“We now have a historic opportunity to look at the basis of a new kind of partnership, a renewed partnership, we want to build together,” Senegal‘s President Macky Sall, who currently chairs the African Union (AU), told a closing press conference.
The EU has announced mammoth ambitions to mobilise 150 billion euros ($170 billion) from the public and private sectors for investments in Africa over the next seven years as it looks to challenge Chinese and Russian influence.
A final declaration from the Brussels summit said investments would focus on key infrastructure including internet access, renewable energy and transport — but gave few concrete details on funding.
The EU repeated a pledge to give Africa 450 million Covid-19 vaccines by mid-2022 and offered 425 million euros to help health services on the continent deliver the jabs.
But there was no breakthrough at the summit — the first since 2017 — over a dispute around Africa’s calls for a temporary intellectual property waiver to allow the generic production of vaccines and treatments.
Europe — the home of some of the major companies behind the vaccines — has opposed the move arguing that the first priority was to build up production capacity in poorer countries.
‘Dodged difficult decisions’
European Commission chief Ursula von der Leyen said EU officials would hold talks in Brussels with counterparts from the AU this spring to try to come up with a solution.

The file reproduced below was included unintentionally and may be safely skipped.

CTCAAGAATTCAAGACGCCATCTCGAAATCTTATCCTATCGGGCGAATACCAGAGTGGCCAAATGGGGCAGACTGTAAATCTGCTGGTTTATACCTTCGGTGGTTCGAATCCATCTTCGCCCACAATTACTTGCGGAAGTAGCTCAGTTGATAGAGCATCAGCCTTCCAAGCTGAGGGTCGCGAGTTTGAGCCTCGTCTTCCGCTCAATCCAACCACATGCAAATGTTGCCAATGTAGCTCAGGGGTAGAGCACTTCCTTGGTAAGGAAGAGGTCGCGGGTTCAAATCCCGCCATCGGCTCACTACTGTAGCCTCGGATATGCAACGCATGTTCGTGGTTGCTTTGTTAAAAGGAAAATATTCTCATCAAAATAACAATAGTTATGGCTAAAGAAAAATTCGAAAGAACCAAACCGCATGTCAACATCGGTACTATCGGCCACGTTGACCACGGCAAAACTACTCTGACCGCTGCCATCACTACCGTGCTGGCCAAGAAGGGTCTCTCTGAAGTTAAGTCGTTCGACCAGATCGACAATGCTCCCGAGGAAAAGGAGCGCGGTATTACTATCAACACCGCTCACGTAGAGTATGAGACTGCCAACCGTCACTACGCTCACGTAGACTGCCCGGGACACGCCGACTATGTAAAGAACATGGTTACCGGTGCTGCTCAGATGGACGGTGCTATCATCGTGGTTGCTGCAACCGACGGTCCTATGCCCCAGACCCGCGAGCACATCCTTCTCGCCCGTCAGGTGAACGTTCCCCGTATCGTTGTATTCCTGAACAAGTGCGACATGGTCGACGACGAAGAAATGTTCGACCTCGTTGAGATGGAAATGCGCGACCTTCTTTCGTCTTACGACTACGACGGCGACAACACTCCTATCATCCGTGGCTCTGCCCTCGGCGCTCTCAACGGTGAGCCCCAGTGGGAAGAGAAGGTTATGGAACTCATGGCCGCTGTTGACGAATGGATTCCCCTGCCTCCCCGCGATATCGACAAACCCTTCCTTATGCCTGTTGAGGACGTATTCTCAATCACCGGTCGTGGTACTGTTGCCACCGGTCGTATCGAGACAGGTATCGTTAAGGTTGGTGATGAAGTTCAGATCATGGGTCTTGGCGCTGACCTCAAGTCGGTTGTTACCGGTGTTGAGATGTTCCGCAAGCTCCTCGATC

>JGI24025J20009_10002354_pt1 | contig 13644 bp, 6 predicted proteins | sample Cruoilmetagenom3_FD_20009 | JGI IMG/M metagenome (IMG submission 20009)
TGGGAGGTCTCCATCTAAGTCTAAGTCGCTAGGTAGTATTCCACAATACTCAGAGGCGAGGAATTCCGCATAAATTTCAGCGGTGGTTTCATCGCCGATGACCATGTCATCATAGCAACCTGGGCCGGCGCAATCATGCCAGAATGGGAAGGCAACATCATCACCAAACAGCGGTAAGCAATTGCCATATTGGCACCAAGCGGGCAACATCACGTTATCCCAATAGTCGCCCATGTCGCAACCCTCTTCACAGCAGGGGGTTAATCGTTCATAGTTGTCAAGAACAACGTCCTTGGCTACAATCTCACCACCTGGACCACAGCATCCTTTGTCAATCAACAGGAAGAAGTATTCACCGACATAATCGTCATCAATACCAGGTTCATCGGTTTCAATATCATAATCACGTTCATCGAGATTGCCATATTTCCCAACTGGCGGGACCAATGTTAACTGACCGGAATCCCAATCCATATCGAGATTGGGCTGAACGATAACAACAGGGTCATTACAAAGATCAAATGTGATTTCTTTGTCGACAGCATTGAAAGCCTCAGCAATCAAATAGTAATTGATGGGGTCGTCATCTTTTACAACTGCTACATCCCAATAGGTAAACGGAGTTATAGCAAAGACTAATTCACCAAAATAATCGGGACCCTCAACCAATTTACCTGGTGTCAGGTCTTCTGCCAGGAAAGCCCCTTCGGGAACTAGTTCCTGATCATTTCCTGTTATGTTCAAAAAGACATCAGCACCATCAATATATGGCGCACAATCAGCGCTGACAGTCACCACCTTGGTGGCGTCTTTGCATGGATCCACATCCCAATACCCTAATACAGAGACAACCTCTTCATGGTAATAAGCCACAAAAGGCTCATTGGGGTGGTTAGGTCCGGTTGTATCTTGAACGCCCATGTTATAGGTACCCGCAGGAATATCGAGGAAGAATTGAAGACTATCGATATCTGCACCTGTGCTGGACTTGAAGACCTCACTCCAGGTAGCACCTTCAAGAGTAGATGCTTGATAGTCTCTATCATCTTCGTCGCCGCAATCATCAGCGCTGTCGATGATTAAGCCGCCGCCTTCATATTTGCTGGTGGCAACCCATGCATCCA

“EU leaders continue to make a song and dance about the importance of their relationship with the African continent. Yet they once again put the interests of their profit-hungry pharmaceutical corporations first,” said Jeroen Kwakkenbos, Oxfam EU aid expert.
“The point-blank refusal to even consider the waiver at this summit is shameful and an insult to the millions of people in poorer countries.”
Earlier Friday, the World Health Organization in Geneva announced that six African countries have been chosen to establish their own mRNA vaccine production.
Egypt, Kenya, Nigeria, Senegal, South Africa and Tunisia were selected as the first recipients of technology from the WHO’s global mRNA vaccine hub, in a push to ensure Africa can make its own jabs to fight the Covid and other diseases.
As used in the Pfizer/BioNTech and Moderna Covid-19 vaccines, mRNA technology provokes an immune response by delivering genetic molecules containing the code for key parts of a pathogen into human cells.
The EU also faced criticism at the Brussels summit for not making headway on a key demand from Africa to provide it with a bigger share of post-Covid recovery aid from the International Monetary Fund.
The final summit statement called for “ambitious voluntary contributions” to add to funds worth some $13 billion already pledged by EU member states.
“The EU certainly had a case of selective hearing during the Summit and dodged a number of difficult decisions,” Emily Wigens, EU Director at anti-poverty The ONE Campaign, said.
“African leaders were clear about the need for wealthy nations to step up with $100 billion in Special Drawing Rights to support the continent’s economic recovery.
“Instead of grasping this once-in-a-generation opportunity to put significant new funding behind the partnership, member states largely ignored it,” she said.
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